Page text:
DETROIT – Hundreds of boxes. Millions of records. From Michigan to New Mexico, attorneys general are sifting through files on clergy sex abuse this month, seized through search warrants and subpoenas at dozens of archdioceses.
They're looking to prosecute, and not just priests. If the boxes lining the hallways of Michigan Attorney General Dana Nessel's offices contain enough evidence, she said, she is considering using state racketeering laws usually reserved for organized crime. Prosecutors in Michigan are even volunteering on weekends to get through all the material.
For decades, leaders of the Roman Catholic Church were largely left to police their own. But this week, as American bishops gather for a conference in Baltimore to confront the reignited sex-abuse crisis, they're facing the most scrutiny ever from secular law enforcement.
An Associated Press query of more than 20 state and federal prosecutors last week found they are looking for legal means to hold higher ups in the church accountable. Thousands of people have called hotlines nationwide, and five priests have recently been arrested.
“Some of the things I've seen in the files makes your blood boil, to be honest with you,” Nessel said. “When you're investigating gangs or the Mafia, we would call some of this conduct a criminal enterprise.”
If a prosecutor applies racketeering laws, also known as RICO, against church leaders, bishops and other church officials could face criminal consequences for enabling predator priests.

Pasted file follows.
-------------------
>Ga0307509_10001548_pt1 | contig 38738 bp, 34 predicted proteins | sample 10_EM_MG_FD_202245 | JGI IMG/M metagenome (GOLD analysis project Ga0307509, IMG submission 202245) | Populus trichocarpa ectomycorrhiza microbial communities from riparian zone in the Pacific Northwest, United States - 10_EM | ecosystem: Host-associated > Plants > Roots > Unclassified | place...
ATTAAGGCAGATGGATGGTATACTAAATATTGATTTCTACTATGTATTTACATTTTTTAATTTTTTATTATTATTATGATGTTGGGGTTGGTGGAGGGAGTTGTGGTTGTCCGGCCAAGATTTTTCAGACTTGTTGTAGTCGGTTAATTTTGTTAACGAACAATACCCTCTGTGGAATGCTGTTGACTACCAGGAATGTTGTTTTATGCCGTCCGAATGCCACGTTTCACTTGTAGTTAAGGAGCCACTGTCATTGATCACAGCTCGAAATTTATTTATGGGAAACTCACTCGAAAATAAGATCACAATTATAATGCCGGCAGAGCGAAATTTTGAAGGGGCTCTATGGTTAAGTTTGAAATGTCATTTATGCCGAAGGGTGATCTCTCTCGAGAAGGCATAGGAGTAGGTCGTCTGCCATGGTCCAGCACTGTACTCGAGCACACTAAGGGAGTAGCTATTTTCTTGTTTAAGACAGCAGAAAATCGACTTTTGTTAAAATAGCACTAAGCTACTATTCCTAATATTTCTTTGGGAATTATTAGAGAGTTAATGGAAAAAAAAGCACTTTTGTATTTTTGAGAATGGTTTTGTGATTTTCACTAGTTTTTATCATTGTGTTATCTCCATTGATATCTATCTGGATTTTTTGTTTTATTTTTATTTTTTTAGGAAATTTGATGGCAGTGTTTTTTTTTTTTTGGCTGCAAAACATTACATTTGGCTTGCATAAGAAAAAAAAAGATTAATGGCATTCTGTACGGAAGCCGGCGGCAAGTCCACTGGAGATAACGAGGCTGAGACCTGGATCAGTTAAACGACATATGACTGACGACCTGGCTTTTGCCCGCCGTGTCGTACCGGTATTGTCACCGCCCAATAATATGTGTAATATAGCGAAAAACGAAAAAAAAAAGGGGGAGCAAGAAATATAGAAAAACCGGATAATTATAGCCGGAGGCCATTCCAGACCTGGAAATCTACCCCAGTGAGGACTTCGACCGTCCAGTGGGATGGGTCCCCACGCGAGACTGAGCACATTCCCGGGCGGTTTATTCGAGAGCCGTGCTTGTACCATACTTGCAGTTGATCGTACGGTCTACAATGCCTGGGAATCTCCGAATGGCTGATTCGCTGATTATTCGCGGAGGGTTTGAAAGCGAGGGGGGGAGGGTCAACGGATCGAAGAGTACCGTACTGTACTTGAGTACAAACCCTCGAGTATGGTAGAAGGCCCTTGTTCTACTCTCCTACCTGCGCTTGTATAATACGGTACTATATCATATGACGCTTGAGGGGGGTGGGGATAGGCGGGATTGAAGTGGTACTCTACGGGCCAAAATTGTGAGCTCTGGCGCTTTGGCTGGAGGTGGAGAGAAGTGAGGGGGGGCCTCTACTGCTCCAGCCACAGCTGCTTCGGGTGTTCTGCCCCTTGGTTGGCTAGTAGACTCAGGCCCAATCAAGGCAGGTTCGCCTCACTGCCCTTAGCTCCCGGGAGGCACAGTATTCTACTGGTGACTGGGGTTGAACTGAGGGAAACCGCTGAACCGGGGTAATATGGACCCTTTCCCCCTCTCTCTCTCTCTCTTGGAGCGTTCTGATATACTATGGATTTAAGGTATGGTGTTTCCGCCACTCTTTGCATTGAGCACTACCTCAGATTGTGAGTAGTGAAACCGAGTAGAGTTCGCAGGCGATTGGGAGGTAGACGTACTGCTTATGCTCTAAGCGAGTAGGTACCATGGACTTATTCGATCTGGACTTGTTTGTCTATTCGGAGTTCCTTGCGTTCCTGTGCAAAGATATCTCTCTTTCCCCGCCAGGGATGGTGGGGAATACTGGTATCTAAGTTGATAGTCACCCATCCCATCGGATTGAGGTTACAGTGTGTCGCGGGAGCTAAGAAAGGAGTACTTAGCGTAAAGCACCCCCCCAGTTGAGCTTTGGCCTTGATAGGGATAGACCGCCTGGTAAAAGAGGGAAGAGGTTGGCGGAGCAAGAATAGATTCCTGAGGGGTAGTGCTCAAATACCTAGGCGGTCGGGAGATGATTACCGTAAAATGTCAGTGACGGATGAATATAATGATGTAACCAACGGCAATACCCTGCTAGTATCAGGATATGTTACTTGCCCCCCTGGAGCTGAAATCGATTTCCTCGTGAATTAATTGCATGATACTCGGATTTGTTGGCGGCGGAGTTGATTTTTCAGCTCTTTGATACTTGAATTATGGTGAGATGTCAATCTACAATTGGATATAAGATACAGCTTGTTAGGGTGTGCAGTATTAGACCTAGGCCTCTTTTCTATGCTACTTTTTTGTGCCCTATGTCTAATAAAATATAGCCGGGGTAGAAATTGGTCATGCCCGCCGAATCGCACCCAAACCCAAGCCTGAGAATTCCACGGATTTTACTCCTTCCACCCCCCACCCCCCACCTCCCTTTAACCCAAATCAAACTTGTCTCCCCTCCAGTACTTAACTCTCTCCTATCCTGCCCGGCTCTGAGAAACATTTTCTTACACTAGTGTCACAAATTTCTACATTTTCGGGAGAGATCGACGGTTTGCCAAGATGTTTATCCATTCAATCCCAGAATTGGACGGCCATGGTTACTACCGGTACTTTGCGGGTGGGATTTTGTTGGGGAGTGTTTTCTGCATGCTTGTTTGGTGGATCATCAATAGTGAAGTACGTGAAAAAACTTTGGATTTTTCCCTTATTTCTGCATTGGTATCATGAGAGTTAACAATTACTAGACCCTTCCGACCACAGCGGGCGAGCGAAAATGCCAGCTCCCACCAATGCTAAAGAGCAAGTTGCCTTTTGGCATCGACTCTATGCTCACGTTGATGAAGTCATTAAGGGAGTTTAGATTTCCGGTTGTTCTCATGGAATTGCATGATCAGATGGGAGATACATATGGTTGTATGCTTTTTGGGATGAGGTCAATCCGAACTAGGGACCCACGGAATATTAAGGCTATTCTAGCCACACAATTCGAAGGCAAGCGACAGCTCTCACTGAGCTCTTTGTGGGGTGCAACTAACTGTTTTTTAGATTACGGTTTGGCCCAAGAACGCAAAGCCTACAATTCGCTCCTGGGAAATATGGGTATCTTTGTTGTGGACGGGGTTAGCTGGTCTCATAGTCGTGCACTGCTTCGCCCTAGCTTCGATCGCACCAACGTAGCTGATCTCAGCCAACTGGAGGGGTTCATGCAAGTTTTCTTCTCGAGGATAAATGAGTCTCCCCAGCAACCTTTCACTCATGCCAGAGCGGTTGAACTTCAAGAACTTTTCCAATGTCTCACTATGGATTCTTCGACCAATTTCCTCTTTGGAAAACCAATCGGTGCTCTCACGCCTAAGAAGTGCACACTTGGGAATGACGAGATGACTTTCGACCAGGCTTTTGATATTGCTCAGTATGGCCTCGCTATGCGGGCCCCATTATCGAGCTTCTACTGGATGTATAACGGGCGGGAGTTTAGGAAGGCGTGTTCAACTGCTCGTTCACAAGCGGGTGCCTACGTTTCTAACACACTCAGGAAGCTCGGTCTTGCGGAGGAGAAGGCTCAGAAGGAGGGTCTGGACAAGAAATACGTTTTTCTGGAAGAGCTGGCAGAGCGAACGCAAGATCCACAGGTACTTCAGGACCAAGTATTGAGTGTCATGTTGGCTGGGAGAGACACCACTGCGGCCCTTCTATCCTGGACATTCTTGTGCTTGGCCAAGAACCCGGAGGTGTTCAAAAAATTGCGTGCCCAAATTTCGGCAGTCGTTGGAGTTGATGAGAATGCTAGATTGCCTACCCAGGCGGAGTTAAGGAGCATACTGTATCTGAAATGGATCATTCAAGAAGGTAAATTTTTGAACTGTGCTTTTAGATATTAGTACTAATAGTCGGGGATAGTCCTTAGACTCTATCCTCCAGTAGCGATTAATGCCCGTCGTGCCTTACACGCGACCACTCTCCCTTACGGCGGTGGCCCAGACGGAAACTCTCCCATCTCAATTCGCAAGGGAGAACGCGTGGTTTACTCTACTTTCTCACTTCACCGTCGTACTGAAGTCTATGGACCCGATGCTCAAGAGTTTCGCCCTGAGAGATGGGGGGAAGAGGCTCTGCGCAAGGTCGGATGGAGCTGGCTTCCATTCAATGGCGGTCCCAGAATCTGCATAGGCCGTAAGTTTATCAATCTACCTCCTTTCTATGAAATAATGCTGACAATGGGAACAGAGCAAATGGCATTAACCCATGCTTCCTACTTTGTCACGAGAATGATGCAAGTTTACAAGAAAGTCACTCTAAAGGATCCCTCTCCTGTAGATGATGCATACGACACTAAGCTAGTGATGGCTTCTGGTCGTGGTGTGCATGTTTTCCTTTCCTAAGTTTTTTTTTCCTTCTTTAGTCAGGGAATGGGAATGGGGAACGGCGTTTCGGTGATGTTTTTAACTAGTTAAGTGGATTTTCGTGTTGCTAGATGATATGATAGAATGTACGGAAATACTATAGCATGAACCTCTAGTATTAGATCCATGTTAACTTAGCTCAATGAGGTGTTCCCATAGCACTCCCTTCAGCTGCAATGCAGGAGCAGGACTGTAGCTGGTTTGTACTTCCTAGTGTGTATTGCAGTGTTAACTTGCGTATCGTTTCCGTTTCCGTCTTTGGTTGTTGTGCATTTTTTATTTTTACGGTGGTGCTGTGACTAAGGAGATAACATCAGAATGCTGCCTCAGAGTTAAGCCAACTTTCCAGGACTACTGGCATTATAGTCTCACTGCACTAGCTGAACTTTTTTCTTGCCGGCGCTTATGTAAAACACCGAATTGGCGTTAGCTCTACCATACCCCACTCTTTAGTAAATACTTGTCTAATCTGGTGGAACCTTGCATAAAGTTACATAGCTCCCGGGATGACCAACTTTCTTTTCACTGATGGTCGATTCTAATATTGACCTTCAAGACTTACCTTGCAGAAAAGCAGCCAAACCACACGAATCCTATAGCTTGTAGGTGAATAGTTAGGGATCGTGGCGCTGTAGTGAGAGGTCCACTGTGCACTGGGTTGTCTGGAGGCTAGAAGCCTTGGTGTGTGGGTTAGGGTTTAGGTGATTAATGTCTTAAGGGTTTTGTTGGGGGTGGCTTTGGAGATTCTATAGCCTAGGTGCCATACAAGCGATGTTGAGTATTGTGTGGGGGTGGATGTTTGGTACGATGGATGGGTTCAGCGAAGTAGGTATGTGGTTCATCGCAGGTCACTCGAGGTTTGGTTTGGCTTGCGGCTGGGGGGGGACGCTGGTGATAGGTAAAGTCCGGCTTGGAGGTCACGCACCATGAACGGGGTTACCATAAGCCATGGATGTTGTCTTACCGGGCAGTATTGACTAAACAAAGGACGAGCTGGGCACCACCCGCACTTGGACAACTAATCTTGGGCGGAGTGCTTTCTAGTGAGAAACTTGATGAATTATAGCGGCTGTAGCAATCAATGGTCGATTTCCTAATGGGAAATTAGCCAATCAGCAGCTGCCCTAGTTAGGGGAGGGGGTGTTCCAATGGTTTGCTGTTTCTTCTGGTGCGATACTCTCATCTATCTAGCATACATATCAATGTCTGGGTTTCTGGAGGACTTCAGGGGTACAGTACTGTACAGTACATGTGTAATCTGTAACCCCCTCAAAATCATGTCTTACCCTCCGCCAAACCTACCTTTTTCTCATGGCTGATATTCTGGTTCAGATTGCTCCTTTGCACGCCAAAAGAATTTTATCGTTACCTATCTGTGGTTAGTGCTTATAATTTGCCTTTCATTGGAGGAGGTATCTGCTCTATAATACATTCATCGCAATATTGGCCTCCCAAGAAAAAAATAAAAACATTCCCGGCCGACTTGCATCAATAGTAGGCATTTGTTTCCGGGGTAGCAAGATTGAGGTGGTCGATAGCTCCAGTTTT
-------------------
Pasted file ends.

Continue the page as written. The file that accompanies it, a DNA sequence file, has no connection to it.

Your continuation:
Monsignor G. Michael Bugarin, who handles sex abuse accusations for the Detroit Archdiocese, said they too are committed to ending abuse and cover-ups. Bugarin said they cooperate closely with law enforcement, and that doesn't change if the attorney general is considering organized crime charges.
“The law is the law, so I think we just have to respect what the current law is,” he said.
Some defenders of the church bristle at the notion of increased legal action, saying the Catholic institution is being singled out by overzealous prosecutors.
A spokesperson for the United States Conference of Catholic Bishops refused to comment on law enforcement investigations into specific dioceses across the country, instead referring all such inquiries to the dioceses themselves.
Seventeen years after U.S. bishops passed a “zero tolerance” policy against sexually abusive priests, they too are considering new measures for accountability over abuse. And last month Pope Francis issued a global order requiring all Catholic priests and nuns to report clergy sexual abuse and cover-ups to church authorities.
In a presentation Tuesday before the bishops' conference, Dr. Francesco Cesareo, chair of the National Review Board, recommended establishing lay commissions to review allegations made against bishops.
“Bishops should be held to the same standards as other clerics,” Cesareo said.
In response to a question about reporting allegations to police, Cardinal Joseph Tobin, chair of the Clergy, Consecrated Life and Vocations Committee, said bishops are required to follow the law.
The attorneys general investigations follow a Pennsylvania investigation that documented decades of clergy abuse and cover-ups, thrusting the Catholic Church's sex assault scandal back into the mainstream last summer.
Some U.S. attorneys general followed up with calls to Pennsylvania.